Sunday, February 14, 2010

Enter the Tiger

Magnet # 168:  Chinatown Dragon

Material:  Rubber

Purchased By:  Mom & Dad

 Today kicks off the most important traditional holiday in the Chinese calendar, a festival which will last for 15 days.  In China and much of Asia, they're celebrating the Lunar New Year, more commonly known as Chinese New Year.   According to the Chinese Zodiac, this is the Year of the Tiger.  If you were born in 1998, 1986, 1974, 1962 and so on in 12 year increments, you're considered to be a tiger, and are said to have such traits as courage, unpredictability, and competitiveness.

The legend surrounding Chinese New Year holds that a great beast known as the Nian that emerged around the New Year and devoured crops, livestock, and villagers - even children.  Eventually, they began setting out food to appease the monster.  And when it cowered away from a child clad in red, they began wearing the color red, and decorating with red lanterns and scrolls.  They also began setting off firecrackers to frighten the Nian, and performing the Chinese Lion Dance.  All of these traditions are still continued in modern festivities, and the Nian is said to have run away forever.  Newer traditions have also been added to Chinese New Year's celebrations.  People travel from all over the world to be reunited with their families in China at this time and stay up late after their arrival, discussing previous gatherings.  Red envelopes and packages are exchanged, and they often include money in even numbers, often eight dollars, and sometimes gold chocolate coins.  These are usually given by older family members to their juniors.  Households may exchange gifts of food with one another, and fish is served in many a home.  This may be an ancient tradition, but it has evolved over the years and is of great importance in modern day China and all over the world.

If you can't make it to Asia to celebrate this holiday, then San Francisco's Chinatown is the best option in the Americas.  It dates back all the way to the 1840s and is both the biggest and oldest Chinatown in North America. It's a major tourist destination and I actually went there with my folks on our trip to California years ago.  I don't remember much about it, just wandering around, but I think we had a meal there.  My parents have both been back there since and have gotten me souvenirs such as chopsticks, chopstick rests, and, of course, this magnet.  Every year, they hold their annual Chinese New Year Parade, which has been held for over a century.  It's the largest illuminated nighttime parade on the continent.  There are other Chinatowns all around the United States that are also perfect areas to celebrate Chinese New Year.  As for me, I've enjoyed some traditional Chinese foods here in Savannah to celebrate.  We went by Wang's II, a Chinese restaurant that I had never tried before, and had a few tasty dishes like Sesame Chicken, Ginger Duck, and Crispy Fish, which everyone liked best.  I think the dish was a speciality of that particular restaurant, and it was truly crunchy flounder in a delicious sauce.  I asked our sever, who was from Asia, if Wang's II was doing anything special to celebrate and she said they had a big party for their employees last night.  Apparently, the eve of Chinese New Year is a pretty big deal.  That means this particular festival really lasts for 16 days, which is over two weeks.  That must make it one of the longest running major holidays of any nation.  So if you've missed out on the festivities today, there's still plenty of time left to make up for it.  Over the next couple weeks, try some Chinese food, or perhaps stop by a local Chinatown if you're lucky enough to have one close by.  This festival has been going on for thousands of years and if you haven't joined in yet, this is your chance!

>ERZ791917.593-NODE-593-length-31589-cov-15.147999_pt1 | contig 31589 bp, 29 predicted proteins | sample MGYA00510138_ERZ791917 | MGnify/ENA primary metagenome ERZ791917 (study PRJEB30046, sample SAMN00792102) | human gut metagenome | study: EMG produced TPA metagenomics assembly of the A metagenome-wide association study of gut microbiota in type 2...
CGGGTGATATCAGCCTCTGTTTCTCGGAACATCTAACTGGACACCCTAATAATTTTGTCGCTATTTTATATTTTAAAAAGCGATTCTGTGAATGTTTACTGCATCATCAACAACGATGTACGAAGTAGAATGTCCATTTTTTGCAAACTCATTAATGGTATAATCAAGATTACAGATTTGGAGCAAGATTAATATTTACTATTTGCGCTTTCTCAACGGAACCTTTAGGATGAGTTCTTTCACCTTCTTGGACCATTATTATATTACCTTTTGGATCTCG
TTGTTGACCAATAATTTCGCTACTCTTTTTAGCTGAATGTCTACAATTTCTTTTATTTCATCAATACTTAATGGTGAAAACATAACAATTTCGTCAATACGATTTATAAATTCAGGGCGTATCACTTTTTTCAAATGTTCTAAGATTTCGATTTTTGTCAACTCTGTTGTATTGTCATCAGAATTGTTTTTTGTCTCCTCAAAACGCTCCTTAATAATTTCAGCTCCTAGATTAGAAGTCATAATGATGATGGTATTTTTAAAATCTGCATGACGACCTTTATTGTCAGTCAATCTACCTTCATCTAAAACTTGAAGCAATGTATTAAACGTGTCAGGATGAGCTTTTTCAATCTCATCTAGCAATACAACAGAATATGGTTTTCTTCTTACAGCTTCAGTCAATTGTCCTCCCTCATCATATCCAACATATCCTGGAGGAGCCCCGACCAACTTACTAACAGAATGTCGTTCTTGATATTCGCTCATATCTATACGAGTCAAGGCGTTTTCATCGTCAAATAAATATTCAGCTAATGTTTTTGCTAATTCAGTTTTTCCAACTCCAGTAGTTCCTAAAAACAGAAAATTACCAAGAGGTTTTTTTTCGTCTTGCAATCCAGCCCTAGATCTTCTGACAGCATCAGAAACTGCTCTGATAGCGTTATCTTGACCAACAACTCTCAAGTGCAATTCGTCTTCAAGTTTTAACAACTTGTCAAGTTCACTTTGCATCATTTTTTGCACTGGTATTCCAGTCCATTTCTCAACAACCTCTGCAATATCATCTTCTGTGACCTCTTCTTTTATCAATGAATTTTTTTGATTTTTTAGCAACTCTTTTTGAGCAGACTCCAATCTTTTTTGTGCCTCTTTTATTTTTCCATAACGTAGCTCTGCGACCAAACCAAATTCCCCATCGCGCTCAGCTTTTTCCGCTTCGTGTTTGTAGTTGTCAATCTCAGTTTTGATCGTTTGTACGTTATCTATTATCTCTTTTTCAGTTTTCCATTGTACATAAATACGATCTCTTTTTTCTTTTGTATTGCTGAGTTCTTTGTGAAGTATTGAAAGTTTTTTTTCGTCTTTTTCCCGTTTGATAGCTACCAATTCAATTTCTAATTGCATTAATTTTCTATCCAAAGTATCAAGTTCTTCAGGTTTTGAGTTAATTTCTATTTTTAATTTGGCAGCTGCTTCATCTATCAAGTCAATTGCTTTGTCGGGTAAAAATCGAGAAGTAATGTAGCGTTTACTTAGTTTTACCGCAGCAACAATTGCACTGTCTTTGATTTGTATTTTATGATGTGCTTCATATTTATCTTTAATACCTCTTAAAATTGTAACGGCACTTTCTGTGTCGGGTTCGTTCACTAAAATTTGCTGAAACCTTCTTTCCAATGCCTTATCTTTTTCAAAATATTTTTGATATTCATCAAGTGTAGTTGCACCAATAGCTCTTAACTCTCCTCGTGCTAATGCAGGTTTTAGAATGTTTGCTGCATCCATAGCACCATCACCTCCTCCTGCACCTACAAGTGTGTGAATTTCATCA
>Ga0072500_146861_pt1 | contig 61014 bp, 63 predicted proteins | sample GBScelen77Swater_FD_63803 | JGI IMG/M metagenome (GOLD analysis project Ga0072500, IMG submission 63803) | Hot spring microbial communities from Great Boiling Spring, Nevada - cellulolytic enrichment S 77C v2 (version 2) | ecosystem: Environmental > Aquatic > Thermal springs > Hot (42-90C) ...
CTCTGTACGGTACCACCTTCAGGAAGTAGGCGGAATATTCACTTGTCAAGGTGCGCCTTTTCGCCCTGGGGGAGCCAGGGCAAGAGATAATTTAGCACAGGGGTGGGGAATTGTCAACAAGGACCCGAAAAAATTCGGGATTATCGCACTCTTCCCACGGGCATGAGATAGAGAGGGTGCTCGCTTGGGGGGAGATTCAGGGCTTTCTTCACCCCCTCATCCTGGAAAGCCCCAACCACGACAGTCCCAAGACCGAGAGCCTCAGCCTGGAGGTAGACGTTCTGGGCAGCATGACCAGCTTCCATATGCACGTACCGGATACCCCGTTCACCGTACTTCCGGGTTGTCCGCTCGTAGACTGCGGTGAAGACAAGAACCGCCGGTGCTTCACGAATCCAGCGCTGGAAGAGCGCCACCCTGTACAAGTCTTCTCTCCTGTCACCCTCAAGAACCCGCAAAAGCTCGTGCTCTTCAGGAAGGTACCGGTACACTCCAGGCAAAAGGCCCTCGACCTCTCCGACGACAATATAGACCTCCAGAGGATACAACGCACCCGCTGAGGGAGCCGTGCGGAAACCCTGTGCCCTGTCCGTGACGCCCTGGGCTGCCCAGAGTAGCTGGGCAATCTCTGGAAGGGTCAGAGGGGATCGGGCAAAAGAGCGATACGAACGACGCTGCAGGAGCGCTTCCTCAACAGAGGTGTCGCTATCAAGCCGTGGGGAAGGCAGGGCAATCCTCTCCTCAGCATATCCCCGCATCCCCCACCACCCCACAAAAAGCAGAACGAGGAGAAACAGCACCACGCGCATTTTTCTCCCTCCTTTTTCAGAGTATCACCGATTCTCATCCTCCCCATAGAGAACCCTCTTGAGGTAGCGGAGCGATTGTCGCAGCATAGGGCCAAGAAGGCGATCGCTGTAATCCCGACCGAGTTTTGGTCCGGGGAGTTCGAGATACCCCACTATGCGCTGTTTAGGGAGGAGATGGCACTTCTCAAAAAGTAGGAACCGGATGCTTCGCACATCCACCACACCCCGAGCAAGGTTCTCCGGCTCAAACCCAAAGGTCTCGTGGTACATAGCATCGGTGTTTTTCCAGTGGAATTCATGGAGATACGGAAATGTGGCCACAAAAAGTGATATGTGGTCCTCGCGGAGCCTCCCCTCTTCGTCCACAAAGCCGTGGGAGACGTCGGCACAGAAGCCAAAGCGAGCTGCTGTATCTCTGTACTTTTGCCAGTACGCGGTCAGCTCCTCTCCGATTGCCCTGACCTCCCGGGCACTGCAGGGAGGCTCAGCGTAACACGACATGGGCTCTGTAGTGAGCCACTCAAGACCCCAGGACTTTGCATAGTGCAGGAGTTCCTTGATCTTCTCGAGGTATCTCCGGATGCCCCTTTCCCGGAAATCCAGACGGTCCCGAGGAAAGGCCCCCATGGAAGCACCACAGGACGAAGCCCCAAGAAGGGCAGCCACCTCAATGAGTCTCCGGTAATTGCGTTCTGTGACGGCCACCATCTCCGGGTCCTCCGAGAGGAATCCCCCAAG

No comments:

Post a Comment